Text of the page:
We worked at keeping the Advisory Group members engaged with the project as well as reaching out to more organizations to invite their participation. From February through October 22 we convened 4 whole-group advisory group meetings that included presentations, and gave stand-alone presentations to 7 organizations. Advisory Group engagement also included 4 focus groups for specific feedback on projects such as the infographic development and survey development. These were always educational discussions for the participants with sharing of information and perspectives, which was our intent, so we are counting them as educational activities.

The project generated a Livestock + Crops infographic that is intended for sharing and use as a fact sheet, with space for addition of local contact information. Twelve earned media articles promoting the infographic and the concept of crop and livestock integration were published by the following entities in May of 2022:
Izaak Walton League 
Grassland 2.0
Kerr Center for Sustainable Ag in Oklahoma
Midwest Farm Report
MN Soil Health Coalition
MN-Sustainable Farming Association
Morning Ag Clips
Nebraska Ag News
SARE West Virginia
Upper Mississippi River Initiative
Midwest Forage Association

The single Consultation listed refers to the interview of a farmer as a case study subject. Our interviewer was requesting information from the farmer, but the interview also provided information and several new ways of thinking about his operation to the farmer, so it was really a mutually educational experience. 

11/01/22 - 10/31/23 Update:

Amy Fenn's MailChimp list has expanded to 116 people. From 11/01/22 through 10/31/23 there were 9 MailChimp newsletters sent out, with an average 51% open rate. That is the same average open rate as the previous year, so we are maintaining the level of engagement. 

In the same time-frame we had 10 earned media items about the project in general, including magazine articles, newsletters, a podcast interview, and a radio interview: 

Progressive Forage article by Laura Paine, 11/09/22

Morning Ag Clips article, 01/19/23 

Marbleseed Organic Broadcaster Article, p. 14-16, 04/01/23 

MN Cattlemen’s Association article, p. 8, 4/13/23
2023-04 MNSCA magazine p 5 & 8.pdf

U of MN Extension Crop News Blog, 4/17/23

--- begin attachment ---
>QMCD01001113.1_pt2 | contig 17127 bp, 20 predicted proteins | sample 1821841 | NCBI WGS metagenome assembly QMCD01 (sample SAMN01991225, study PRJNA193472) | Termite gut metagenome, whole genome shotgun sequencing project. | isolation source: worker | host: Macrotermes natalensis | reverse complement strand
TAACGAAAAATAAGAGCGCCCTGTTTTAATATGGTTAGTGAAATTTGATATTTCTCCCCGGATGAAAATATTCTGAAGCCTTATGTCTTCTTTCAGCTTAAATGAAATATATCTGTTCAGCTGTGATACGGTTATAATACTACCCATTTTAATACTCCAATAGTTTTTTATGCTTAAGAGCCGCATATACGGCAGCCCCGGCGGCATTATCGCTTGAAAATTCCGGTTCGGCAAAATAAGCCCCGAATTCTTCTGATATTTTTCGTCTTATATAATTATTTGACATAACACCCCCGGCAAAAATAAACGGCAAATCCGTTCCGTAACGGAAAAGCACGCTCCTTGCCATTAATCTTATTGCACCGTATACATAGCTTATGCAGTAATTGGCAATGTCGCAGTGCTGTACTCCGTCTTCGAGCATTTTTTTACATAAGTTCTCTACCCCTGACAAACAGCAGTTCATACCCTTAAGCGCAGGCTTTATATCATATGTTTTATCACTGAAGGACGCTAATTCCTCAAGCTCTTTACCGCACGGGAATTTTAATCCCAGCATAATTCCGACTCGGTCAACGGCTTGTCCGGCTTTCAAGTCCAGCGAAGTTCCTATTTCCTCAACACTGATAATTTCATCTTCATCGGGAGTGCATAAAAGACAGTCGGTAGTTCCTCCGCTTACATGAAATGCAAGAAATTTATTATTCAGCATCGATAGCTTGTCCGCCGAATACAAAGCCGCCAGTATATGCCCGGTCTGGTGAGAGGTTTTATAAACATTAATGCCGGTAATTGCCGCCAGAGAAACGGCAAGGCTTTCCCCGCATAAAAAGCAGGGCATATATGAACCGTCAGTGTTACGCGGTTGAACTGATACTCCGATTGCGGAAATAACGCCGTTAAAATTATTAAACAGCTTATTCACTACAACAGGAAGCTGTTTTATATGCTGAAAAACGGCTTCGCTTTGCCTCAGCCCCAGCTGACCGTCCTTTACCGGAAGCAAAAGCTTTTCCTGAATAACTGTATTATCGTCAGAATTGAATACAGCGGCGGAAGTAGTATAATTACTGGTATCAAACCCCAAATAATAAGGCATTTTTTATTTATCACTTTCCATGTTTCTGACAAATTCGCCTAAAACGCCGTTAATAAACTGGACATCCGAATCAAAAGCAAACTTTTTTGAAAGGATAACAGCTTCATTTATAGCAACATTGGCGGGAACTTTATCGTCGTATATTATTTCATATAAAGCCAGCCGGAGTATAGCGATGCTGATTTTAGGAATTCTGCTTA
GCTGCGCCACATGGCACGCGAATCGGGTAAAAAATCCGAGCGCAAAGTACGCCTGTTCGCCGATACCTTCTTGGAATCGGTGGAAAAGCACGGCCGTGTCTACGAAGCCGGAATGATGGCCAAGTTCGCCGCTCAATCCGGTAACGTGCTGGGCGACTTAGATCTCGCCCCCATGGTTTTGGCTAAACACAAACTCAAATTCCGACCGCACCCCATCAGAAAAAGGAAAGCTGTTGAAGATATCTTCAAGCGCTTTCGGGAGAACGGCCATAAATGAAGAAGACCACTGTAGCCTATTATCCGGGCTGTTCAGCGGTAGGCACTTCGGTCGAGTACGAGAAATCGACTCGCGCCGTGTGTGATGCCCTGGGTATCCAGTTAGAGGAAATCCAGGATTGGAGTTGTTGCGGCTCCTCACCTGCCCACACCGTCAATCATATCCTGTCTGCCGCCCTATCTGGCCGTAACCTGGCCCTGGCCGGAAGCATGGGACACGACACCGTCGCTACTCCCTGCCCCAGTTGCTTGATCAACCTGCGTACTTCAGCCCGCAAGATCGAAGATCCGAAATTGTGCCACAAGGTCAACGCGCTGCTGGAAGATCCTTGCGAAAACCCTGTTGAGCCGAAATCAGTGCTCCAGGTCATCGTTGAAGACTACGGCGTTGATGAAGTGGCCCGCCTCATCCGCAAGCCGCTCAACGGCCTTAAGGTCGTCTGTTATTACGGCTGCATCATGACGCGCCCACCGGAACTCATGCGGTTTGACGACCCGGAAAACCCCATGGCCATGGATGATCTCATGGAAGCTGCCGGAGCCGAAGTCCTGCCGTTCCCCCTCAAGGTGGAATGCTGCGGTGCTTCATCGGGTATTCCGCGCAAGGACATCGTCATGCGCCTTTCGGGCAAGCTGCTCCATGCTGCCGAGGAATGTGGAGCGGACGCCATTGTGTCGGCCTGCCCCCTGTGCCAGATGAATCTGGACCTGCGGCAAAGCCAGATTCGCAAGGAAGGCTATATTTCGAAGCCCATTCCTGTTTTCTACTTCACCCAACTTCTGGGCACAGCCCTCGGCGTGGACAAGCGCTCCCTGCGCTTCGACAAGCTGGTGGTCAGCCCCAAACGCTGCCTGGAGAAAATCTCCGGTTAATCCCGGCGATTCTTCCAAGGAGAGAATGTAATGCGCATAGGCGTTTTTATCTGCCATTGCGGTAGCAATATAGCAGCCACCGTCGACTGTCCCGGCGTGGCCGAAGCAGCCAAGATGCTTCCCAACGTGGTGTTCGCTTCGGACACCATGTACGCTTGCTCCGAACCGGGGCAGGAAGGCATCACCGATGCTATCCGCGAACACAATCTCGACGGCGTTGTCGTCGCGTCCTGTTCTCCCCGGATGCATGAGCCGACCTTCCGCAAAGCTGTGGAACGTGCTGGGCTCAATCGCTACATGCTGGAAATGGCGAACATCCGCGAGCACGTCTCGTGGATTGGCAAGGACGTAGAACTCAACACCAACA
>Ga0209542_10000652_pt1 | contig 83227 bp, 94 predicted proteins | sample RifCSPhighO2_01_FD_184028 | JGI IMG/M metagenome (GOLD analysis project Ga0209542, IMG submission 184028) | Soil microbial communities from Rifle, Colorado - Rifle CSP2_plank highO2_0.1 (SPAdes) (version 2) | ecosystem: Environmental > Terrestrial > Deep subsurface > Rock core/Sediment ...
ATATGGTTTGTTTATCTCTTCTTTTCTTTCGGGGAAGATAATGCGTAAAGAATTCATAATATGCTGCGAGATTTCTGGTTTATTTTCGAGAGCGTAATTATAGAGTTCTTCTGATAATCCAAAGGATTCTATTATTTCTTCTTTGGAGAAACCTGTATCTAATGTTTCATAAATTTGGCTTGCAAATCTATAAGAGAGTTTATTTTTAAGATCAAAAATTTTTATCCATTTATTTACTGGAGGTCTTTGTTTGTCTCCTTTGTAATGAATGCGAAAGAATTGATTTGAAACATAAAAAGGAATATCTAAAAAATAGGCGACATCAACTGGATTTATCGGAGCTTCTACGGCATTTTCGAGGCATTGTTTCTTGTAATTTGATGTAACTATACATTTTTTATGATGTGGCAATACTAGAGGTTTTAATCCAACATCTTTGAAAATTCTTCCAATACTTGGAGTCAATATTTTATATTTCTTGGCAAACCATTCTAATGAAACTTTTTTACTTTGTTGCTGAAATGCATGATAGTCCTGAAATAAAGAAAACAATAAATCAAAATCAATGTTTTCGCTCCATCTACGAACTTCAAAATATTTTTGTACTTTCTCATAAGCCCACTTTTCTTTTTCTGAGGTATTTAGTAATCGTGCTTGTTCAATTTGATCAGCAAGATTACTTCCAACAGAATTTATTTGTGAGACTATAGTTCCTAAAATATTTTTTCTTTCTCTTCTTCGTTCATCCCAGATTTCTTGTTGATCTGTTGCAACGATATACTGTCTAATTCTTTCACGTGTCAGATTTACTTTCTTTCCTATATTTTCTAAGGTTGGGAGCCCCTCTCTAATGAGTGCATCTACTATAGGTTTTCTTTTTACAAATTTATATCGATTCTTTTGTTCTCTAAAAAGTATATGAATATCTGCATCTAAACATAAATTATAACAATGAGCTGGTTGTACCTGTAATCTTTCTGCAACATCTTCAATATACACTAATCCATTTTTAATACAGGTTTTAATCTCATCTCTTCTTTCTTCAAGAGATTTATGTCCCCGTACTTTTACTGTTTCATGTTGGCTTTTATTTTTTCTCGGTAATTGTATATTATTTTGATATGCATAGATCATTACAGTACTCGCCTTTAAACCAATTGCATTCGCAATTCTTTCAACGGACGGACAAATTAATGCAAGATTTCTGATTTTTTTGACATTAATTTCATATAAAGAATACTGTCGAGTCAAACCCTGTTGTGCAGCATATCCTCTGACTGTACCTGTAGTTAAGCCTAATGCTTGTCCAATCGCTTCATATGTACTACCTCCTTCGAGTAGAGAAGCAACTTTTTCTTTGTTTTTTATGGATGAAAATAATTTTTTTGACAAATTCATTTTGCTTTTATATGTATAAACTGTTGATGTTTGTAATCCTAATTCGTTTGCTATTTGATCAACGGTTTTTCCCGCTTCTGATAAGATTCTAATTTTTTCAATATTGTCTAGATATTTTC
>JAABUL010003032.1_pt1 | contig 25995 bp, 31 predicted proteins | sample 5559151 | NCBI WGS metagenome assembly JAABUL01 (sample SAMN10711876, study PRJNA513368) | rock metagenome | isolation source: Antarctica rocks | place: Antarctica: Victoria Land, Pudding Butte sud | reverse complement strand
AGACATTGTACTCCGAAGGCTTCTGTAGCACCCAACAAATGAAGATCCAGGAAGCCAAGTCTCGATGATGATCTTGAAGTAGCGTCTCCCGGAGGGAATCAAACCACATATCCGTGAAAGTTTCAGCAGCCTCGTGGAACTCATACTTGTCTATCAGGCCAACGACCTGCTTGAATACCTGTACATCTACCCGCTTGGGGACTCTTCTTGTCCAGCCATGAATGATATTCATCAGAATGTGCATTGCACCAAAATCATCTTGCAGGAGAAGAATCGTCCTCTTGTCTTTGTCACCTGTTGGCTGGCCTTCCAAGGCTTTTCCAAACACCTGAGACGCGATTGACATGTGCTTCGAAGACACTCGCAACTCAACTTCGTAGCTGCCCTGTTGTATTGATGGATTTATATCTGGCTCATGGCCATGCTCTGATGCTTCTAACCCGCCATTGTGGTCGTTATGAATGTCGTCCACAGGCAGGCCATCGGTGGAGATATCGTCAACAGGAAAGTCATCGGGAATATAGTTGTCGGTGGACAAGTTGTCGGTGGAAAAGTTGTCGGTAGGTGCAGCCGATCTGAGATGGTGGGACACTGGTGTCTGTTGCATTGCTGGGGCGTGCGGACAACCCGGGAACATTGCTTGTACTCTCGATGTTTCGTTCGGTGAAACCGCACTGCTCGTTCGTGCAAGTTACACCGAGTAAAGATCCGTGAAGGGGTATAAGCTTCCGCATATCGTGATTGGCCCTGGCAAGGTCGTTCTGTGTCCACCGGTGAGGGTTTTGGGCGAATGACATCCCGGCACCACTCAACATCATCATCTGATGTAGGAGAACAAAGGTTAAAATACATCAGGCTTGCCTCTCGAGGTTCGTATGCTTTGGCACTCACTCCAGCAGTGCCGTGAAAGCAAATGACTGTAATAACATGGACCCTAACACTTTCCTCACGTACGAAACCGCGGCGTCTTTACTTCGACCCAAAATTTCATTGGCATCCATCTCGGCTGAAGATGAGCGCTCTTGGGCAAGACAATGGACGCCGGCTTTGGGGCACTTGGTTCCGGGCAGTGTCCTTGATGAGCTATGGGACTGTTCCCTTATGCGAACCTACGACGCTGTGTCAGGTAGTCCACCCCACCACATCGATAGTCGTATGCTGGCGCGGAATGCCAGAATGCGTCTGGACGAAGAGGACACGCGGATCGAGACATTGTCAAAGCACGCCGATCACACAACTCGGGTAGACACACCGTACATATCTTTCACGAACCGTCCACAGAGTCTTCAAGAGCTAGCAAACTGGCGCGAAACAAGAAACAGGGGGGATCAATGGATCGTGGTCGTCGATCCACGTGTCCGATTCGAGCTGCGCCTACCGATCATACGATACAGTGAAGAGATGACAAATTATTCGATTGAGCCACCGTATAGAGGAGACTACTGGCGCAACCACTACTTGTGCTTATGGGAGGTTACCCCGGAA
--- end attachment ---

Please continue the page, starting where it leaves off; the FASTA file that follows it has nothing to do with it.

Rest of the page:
Successful Farming article by Laura Paine, 5/30/23 

Midwest Farm Report Radio Segment, 6/14/23 

U of MN Extension Moos Room Podcast, released 7/31/23

Learning Outcomes

Key areas taught:

    Project Outcomes

    Key practices changed:
      11 New working collaborations
      Success stories:

      We made an effort to bring both sustainable agriculture and mainstream, conventional crop and livestock organizations into the Advisory Group, and then provided opportunities for shared work in developing the infographic and the survey. We heard appreciation from the farmers and the representatives of organizations involved about their ability to participate and the focus on crop and livestock integration.

      Quote from a Minnesota educator: "I was skeptical of yet another survey, but you have proved me wrong. Invaluable, hard, dynamic conversations we’ve been able to have because of these calls. It's bringing together people who aren’t usually at the same table."

      Quote from a Wisconsin crop farmer: "I like to put my two cents’ in. Cover crops are a good idea."

      Quote from a Missouri farmer: "When you look at the last cattle report that came out, numbers are at record lows. Soil is in pitiful state; it needs cows rather than row crops. I hope this project makes a difference and brings in more young people."

      Quote from an Illinois educator: "We have a lot of interest in grazing and folks are looking for any opportunity and information. We have a lot of row crops. Covers and forages are underutilized and there’s a huge opportunity."

      Quote from an Indiana educator: "I'm seeing it from the crop production side. I would like to see us utilize livestock a lot more."


      Information Products

      Any opinions, findings, conclusions, or recommendations expressed in this publication are those of the author(s) and do not necessarily reflect the view of the U.S. Department of Agriculture or SARE.